“In the years before we met, though I wrote, I was too scared – too scarred – to speak. Flow, flow, flow: I wanted to be carried along, not spat out, or upon. That SAY brick picked from the riverbed proved that broken things still flow. What are you trying to say? When you asked me that I closed my laptop, offended. Why? It never mattered what I said. Whether you speak up or scarcely whisper, you speak with all you are.” (from ‘SAY’ by Will Harris)

Creative articulation is holistic and haptic. Haptic means relating to touch sensations – the touchings and feelings of the articulators in the dance of speech. It’s your haptic senses that bring relish to spoken language.

I want to move speech training away from the notion of tongue gym and the idea that tongues need taming! For most people it is the opposite – we have tongues that need ‘wilding’, in other words reconnecting to instinct and heart. Speech is a muscular activity, but by approaching the athleticism as artists – keeping in check our tendency to exercise mechanically – we become increasingly mindful of the moment of speech.

You can communicate feelings without words, through gesture, facial expression and movement: the language of your body. It is somatic. What about thinking? The language of your mind seems different – communicated through spoken, written or printed words. As a holistic practice, I question the separation of mind and body. If your body is in your mind and your mind is in your body, words themselves are embodied. Embodied words are charged and there are consequences when you speak them; they can be goody bags or grenades. Embodied speech is authentic. Every one of us has our own speech system. We are unique and so is the sound of our voice. Words shape our world and how we interact with it. Each speech system is a different world.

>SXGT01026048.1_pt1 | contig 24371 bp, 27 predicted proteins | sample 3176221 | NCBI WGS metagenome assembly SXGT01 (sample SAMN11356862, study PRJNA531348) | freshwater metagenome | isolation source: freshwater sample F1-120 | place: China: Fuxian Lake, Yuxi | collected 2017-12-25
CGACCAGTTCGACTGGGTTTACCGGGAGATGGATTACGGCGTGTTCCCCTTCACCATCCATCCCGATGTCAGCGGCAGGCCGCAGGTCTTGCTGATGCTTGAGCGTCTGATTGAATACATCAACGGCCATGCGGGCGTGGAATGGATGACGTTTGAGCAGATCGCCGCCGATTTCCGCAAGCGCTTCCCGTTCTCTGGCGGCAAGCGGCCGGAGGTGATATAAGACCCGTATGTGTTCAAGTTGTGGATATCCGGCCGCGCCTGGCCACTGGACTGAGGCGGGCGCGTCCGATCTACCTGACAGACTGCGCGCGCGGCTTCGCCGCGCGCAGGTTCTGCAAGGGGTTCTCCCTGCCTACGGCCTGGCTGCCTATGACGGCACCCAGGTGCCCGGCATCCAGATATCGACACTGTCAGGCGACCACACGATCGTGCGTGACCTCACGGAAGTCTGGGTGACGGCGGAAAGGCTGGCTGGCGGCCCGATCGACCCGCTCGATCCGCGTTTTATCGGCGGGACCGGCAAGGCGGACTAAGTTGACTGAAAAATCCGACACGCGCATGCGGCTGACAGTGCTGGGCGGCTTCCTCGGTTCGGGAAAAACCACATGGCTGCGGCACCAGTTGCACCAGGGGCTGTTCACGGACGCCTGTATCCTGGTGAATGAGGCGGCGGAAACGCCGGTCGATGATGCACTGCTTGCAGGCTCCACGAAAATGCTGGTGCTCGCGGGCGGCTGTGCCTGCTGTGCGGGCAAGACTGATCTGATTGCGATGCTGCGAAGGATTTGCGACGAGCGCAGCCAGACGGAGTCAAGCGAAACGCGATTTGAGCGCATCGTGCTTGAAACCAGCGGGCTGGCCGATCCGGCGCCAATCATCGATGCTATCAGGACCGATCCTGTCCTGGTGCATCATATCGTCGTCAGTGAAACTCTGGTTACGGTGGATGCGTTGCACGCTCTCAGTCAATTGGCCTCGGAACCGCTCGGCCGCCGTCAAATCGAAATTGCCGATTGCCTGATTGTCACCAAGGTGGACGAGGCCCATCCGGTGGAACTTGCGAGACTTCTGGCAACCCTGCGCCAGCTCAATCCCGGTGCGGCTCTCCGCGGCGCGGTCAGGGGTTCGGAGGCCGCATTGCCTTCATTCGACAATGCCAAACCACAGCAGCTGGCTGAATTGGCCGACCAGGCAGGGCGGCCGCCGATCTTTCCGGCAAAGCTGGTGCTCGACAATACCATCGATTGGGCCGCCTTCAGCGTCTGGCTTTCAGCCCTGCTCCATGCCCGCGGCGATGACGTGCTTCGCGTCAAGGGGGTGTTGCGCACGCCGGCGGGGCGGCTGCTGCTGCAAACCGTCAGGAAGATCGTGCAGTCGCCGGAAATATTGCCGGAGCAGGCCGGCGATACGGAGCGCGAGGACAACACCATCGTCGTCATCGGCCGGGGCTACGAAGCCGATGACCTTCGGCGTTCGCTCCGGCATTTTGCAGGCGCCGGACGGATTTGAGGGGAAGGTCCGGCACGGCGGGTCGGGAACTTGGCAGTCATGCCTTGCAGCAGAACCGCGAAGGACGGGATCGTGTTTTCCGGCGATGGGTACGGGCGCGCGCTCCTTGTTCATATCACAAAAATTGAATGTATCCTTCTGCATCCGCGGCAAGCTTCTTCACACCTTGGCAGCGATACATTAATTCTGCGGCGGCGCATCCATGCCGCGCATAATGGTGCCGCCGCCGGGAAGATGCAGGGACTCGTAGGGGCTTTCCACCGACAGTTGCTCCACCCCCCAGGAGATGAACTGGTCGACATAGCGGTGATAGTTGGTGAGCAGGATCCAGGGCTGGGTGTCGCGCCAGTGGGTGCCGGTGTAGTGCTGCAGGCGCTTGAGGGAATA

Creative articulation means turning thoughts into physical words by using our articulators to sculpt breath and voice. Words travel through the air as sound waves felt not just by our ears but our skin, bones and organs as changes in air pressure; they would look amazing if only we could see them.

Creative articulation is about expressing something of yourself, your soul, in the words you form. It’s exciting to embody words: to feel, taste and own them. Imagine the atmosphere in a room where words have been ‘left hanging in the air’.

Creativity and choice

You might want to change the way you speak, the same way you might want to change the way you look; it’s part of your identity. Or you might want to change the way you speak in order to play someone with a different identity – as an actor does. Either way, you can change the way you speak in an embodied way due to neuroplasticity.

The kind of change we’re talking about concerns flow. You start by becoming conscious of how and where you don’t flow. What’s blocking you? What’s stopping you from changing?

Learning a new sound means creating new neural pathways. For this you need auditory discrimination (the difference between sounds), determination and repetition – lots of it. You have to be able to hear the change before you can make it and then you have to keep doing it over and over again.

After a while, you have a new sound in your repertoire and this gives you choice. With choice you have the possibility of artistry. Everyone is creative, but not everyone is an artist. To be an artist you have to make choices.

The Moment of Speech: Creative Articulation for Actors is now available to buy at 

[1] George Kelly, The Psychology of Personal Constructs, Volume 2: Clinical Diagnosis and Psychotherapy (1991)